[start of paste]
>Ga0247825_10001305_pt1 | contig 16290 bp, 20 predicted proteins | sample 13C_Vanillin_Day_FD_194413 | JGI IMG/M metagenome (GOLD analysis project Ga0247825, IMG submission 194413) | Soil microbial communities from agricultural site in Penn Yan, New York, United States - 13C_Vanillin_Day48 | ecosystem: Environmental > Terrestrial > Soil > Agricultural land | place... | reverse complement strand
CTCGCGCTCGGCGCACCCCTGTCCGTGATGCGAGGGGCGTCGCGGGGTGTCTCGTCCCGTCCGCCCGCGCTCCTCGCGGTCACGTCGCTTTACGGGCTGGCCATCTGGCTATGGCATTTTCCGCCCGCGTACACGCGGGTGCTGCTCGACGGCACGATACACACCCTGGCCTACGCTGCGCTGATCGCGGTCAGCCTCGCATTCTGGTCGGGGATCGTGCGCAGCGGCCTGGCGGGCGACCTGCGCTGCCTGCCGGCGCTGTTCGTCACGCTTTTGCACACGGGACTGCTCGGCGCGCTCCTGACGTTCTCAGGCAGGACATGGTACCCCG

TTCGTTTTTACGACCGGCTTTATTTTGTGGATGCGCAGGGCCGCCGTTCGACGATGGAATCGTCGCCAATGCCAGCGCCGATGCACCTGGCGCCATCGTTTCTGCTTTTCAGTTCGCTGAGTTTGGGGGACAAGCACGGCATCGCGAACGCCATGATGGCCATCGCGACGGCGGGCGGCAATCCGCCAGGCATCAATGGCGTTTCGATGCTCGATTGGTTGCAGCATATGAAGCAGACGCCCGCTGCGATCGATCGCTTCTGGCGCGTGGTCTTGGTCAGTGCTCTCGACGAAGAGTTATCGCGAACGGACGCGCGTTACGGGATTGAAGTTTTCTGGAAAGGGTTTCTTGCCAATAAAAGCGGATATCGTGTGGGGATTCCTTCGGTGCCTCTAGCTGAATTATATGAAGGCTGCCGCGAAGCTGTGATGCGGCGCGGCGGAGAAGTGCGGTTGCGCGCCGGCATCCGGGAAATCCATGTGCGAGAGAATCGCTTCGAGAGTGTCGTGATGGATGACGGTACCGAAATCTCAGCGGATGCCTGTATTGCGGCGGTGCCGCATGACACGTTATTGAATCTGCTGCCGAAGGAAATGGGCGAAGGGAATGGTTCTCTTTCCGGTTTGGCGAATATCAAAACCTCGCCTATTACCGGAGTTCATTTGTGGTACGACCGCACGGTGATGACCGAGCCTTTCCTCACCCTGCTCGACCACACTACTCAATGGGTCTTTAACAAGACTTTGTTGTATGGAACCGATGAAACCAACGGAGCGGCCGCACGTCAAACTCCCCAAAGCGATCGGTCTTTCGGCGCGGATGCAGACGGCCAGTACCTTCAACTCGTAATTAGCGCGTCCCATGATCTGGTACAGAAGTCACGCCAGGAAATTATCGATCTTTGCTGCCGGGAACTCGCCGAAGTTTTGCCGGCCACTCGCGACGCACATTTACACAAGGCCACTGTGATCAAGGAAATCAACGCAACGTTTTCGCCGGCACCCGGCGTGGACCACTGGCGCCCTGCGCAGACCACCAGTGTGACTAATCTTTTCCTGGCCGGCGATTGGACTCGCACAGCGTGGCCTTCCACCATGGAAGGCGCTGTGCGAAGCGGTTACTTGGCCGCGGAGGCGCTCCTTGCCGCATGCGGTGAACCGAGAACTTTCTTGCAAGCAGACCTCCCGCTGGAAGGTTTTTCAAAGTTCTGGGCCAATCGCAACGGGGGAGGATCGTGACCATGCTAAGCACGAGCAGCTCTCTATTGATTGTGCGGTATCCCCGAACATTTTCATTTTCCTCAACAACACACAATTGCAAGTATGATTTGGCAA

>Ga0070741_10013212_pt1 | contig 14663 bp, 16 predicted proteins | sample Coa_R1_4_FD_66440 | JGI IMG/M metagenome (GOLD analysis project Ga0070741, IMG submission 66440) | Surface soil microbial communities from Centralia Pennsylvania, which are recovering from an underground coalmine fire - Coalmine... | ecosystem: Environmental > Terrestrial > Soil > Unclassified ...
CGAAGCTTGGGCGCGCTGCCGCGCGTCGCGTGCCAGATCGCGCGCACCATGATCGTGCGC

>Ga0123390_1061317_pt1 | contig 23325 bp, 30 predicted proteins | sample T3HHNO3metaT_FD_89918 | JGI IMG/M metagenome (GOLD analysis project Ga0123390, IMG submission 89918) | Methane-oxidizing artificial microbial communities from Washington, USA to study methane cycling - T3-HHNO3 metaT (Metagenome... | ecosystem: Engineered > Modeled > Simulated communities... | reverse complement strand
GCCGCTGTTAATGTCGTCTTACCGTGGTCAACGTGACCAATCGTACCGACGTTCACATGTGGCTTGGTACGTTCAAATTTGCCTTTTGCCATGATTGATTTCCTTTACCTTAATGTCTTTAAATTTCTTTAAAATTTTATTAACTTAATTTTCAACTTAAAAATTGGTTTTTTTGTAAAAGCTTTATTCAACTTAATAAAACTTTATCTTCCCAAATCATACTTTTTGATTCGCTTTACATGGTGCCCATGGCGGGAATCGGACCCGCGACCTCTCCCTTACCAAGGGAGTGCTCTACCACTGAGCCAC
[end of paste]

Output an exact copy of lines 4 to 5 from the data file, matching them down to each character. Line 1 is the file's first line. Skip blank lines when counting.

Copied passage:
>Ga0070741_10013212_pt1 | contig 14663 bp, 16 predicted proteins | sample Coa_R1_4_FD_66440 | JGI IMG/M metagenome (GOLD analysis project Ga0070741, IMG submission 66440) | Surface soil microbial communities from Centralia Pennsylvania, which are recovering from an underground coalmine fire - Coalmine... | ecosystem: Environmental > Terrestrial > Soil > Unclassified ...
CGAAGCTTGGGCGCGCTGCCGCGCGTCGCGTGCCAGATCGCGCGCACCATGATCGTGCGC